Protein shakes can be a great tool to help improve your fitness performance by helping meet your macronutrient needs. Optimizing protein shake consumption is an important aspect of your training regimen. The online fitness industry has thoroughly covered the benefits of protein supplementation – We’ve even done it here.

However, maximizing the benefit requires you to know when are the best times to add the supplement to your diet. What we offer below is based on studies, and represents what the general population should follow.

How you consume a protein supplement depends on your goals. We will keep it simple here – are you trying to lose weight and preserve lean mass, or gain weight?

Protein Intake for Losing Weight

This section is not really about shakes – but rather protein consumption to lose weight. You can take shakes, but here we intend to help you understand the benefits of protein snacks in your efforts to burn fat.

Protein is a key macronutrient for fat loss. Its consumption increases metabolic activity, and reduces your appetite through the reduction of the hormone ghrelin. Thus, a steady intake of protein throughout the day will help your calorie management efforts – a key element to both losing and gaining weight.

A study published in 2014 examined whether a high-protein afternoon yogurt snack improves appetite control, satiety, and reduces subsequent food intake compared to other commonly-consumed, energy-dense, high-fat snacks. The findings demonstrate that when compared to high-fat snacks, eating less energy-dense, high-protein snacks like yogurt improves appetite control.

The summary is that consuming protein-rich snacks throughout the day, whether food or shakes, will help control your appetite and support your ability to eat less. Combined with effective calorie-burning resistance training, this method will directly support your efforts to burn fat.

Protein Shakes for Weight Gain

To build muscle, the science is simple – you need to consume more protein than your body uses during resistance training. But with that, we begin a tale of two proteins – whey and casein. Both support your efforts to build muscle tissue, but their make up varies:

Whey

One of two major milk proteins. It is the liquid remaining after the milk has been curdled and strained. There are three varieties of whey – protein powder, protein concentrate, and protein isolate. All provide high levels of essential and branched chain amino acids (leucine, isoleucine, and valine).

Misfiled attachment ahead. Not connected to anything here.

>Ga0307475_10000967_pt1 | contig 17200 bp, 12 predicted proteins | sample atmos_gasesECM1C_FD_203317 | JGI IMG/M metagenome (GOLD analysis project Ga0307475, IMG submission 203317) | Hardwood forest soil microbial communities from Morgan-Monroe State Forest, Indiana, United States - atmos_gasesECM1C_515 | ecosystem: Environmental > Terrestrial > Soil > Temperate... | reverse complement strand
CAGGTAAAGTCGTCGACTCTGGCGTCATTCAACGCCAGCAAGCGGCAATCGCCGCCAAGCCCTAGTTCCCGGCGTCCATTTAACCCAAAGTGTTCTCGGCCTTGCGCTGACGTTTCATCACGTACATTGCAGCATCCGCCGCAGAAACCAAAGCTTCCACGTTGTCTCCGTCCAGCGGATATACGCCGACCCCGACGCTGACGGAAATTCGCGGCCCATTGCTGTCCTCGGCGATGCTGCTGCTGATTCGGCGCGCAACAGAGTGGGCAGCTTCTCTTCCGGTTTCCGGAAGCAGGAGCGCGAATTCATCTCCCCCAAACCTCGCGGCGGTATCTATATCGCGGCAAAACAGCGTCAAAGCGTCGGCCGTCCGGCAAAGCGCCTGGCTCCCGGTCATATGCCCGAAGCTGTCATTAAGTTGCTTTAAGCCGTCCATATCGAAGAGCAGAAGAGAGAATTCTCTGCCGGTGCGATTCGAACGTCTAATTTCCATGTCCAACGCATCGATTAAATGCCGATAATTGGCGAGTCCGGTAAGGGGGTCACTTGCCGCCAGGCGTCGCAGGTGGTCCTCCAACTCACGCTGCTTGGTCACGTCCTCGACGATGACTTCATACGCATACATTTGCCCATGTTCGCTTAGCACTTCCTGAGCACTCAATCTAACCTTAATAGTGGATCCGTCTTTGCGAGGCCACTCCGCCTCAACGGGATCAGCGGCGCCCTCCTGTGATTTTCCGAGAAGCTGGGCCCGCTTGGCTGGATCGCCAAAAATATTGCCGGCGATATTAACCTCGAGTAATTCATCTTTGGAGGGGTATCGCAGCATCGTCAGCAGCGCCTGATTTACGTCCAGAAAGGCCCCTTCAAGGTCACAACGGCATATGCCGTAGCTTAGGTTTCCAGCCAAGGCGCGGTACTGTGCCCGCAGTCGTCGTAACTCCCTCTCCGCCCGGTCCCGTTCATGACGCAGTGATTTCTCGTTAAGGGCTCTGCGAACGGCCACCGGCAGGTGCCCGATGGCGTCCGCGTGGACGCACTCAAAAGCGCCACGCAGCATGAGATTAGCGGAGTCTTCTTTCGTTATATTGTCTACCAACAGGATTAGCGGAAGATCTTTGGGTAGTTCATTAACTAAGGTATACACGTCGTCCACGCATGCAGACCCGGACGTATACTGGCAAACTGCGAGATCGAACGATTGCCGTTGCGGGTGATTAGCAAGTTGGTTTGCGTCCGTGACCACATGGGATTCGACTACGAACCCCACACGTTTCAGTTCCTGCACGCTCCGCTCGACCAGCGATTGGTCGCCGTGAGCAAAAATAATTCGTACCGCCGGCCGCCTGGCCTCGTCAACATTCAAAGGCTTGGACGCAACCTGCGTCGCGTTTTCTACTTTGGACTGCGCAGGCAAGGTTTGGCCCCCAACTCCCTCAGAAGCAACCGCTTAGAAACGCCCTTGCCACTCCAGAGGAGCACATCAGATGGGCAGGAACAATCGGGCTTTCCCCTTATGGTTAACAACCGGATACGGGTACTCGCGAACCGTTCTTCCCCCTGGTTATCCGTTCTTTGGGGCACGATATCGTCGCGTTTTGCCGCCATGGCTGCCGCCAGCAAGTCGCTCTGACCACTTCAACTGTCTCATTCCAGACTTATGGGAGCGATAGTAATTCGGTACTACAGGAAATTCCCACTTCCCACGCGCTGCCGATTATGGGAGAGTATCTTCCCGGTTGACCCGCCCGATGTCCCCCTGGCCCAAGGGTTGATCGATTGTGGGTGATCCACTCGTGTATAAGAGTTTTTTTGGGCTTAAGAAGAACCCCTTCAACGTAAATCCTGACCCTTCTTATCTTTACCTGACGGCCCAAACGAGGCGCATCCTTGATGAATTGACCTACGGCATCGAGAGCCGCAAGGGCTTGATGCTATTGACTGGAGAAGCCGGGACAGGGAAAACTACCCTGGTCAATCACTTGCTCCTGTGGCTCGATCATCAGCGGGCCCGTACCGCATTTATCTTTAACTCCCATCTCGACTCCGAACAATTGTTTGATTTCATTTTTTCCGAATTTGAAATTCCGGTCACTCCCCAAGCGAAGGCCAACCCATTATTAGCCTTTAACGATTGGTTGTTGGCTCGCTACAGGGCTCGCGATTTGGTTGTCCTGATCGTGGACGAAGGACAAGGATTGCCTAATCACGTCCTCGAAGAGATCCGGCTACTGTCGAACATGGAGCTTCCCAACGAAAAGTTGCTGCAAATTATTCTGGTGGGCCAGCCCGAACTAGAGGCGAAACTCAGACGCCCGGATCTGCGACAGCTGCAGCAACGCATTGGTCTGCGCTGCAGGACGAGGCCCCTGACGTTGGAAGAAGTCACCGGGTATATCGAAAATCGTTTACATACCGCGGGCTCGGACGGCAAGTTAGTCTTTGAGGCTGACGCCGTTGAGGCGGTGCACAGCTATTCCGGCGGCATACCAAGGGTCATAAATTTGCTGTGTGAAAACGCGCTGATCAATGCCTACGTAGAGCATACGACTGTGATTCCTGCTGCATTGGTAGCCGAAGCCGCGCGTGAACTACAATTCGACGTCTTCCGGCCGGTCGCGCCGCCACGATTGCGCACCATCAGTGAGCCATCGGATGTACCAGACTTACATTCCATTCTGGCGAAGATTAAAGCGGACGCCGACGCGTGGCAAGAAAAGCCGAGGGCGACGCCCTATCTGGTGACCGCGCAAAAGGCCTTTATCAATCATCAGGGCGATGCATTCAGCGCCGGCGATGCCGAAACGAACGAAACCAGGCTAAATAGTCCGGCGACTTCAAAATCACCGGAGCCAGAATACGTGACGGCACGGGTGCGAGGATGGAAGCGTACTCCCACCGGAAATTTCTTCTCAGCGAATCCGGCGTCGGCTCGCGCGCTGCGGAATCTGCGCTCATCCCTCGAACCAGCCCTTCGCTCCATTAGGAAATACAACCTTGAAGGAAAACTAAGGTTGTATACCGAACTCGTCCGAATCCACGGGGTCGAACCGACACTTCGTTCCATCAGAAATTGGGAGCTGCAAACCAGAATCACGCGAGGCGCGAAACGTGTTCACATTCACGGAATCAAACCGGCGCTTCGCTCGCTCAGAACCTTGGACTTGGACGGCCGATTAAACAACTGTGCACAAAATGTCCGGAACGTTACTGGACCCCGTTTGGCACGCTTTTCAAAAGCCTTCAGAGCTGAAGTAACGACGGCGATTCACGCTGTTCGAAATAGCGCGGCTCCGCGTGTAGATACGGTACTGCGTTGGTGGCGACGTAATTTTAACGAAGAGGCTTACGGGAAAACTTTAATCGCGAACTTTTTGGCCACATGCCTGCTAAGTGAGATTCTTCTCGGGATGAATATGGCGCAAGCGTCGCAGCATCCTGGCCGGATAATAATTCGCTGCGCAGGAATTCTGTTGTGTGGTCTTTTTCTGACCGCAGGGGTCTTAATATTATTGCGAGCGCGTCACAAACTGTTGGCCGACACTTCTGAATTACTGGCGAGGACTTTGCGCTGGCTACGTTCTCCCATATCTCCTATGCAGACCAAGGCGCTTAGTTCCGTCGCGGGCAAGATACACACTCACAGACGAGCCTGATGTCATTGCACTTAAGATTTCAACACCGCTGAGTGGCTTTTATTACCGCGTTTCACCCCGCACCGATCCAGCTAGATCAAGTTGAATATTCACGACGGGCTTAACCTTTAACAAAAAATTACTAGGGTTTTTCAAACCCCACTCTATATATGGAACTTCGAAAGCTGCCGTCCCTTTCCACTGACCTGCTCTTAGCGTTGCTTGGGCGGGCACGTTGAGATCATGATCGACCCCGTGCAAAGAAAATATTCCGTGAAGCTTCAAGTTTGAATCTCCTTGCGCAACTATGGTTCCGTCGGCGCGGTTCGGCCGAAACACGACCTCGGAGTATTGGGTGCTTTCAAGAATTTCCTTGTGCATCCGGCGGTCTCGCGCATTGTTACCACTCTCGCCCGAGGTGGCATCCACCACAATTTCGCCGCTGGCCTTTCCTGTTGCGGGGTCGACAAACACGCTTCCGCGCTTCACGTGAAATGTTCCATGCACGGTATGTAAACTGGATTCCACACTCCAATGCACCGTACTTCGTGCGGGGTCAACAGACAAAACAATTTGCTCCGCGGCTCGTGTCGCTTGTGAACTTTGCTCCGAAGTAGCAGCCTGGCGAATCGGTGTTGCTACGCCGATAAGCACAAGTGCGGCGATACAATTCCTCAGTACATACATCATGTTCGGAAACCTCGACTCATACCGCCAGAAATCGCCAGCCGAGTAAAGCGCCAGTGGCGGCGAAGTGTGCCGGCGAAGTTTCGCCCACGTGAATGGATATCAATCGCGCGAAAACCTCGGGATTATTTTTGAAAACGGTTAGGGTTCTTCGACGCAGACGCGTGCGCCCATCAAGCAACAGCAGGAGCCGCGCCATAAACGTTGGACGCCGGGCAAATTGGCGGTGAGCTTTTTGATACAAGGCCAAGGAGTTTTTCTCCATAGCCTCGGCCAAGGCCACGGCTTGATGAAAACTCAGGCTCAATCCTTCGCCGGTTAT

Casein

Casein gives milk its white color and accounts for 70 – 80 percent of milk protein. The casein protein exists in a micelle – that has a hydrophobic inside and a hydrophilic outside. During digestion, casein is released as the micelle breaks down. The casein released from multiple micelles then aggregates and is digested via proteolysis. This is the process by which proteins break down into simpler, soluble compounds. Digestion is slow due to the aggregation of casein. This allows the protein to provide a sustained release of amino acids – sometimes lasting for hours.

There are other forms of protein, but as this is focusing on protein shakes – we’ll keep it to the most popular products as of this article’s publication.

When to shake, and when no to shake…

Optimizing protein shake consumption is not an exact science, although several studies demonstrate consistent data. According to the International Society of Sports Nutrition in 2017:

“…The timing of energy intake and the ratio of certain ingested macronutrients may enhance recovery and tissue repair, augment muscle protein synthesis (MPS), and improve mood states following high-volume or intense exercise…”

Here are highlights from the assessment:

  • Consuming carbohydrate solely or in combination with protein during resistance exercise increases muscle glycogen stores, ameliorates muscle damage, and facilitates greater acute and chronic training adaptations
  • Ingestion of essential amino acids (EAA; approximately 10 g) either in free form or as part of a protein bolus of approximately 20-40 g has been shown to maximally stimulate muscle protein synthesis (MPS)
  • Post-exercise ingestion (immediately to 2-h post) of high-quality protein sources stimulates robust increases in MPS
  • Ingesting a 20-40 g protein dose (0.25-0.40 g/kg body mass/dose) of a high-quality source every 3 to 4 hours appears to most favorably affect MPS rates when compared to other dietary patterns and is associated with improved body composition and performance outcomes
  • Consuming casein protein (~ 30-40 g) prior to sleep can acutely increase MPS and metabolic rate throughout the night without influencing lipolysis

A 2002 study also suggested that consuming a small meal of mixed macronutrient composition (or perhaps even a very small quantity of a few indispensable amino acids) immediately before or following strength exercise bouts can alter significantly net protein balance, resulting in greater gains in both muscle mass and strength than observed with training alone. This suggests there is a window right before and after training that optimizes your protein intake.

What this means is you should be consuming protein throughout the day. How much depends on the macronutrient requirement for your fitness objectives. Ideally, you should consume as much protein as possible from lean, non-processed food sources. You can use the above findings in the study to help you understand when to assist and maximize your protein intake with a shake.

Now, why are we not saying explicitly to take X at the following times? Simple – your training plan, combined with your metabolism and diet requirements will create an “optimal window” unique to you. But you want to be following four rules in general:

  1. Consume most of your protein from whole, unprocessed food sources
  2. Target a good source of protein 2-3 hours prior to your workout (snacks right before the workout should be more carb-focused)
  3. Consuming a good quality, high-protein shake within two hours of resistance training is likely within your “optimal” window
  4. Casein protein shakes will work best before sleep, as it takes longer to digest and your body’s recovery will benefit from the sustained amino acid release.

And finally, remember – protein shakes are a supplement. They should be taken to supplement your whole food consumption – not as a replacement. If you use them, be sure to select ones with quality ingredients, without fillers and other non-essential ingredients.

-Train Hard!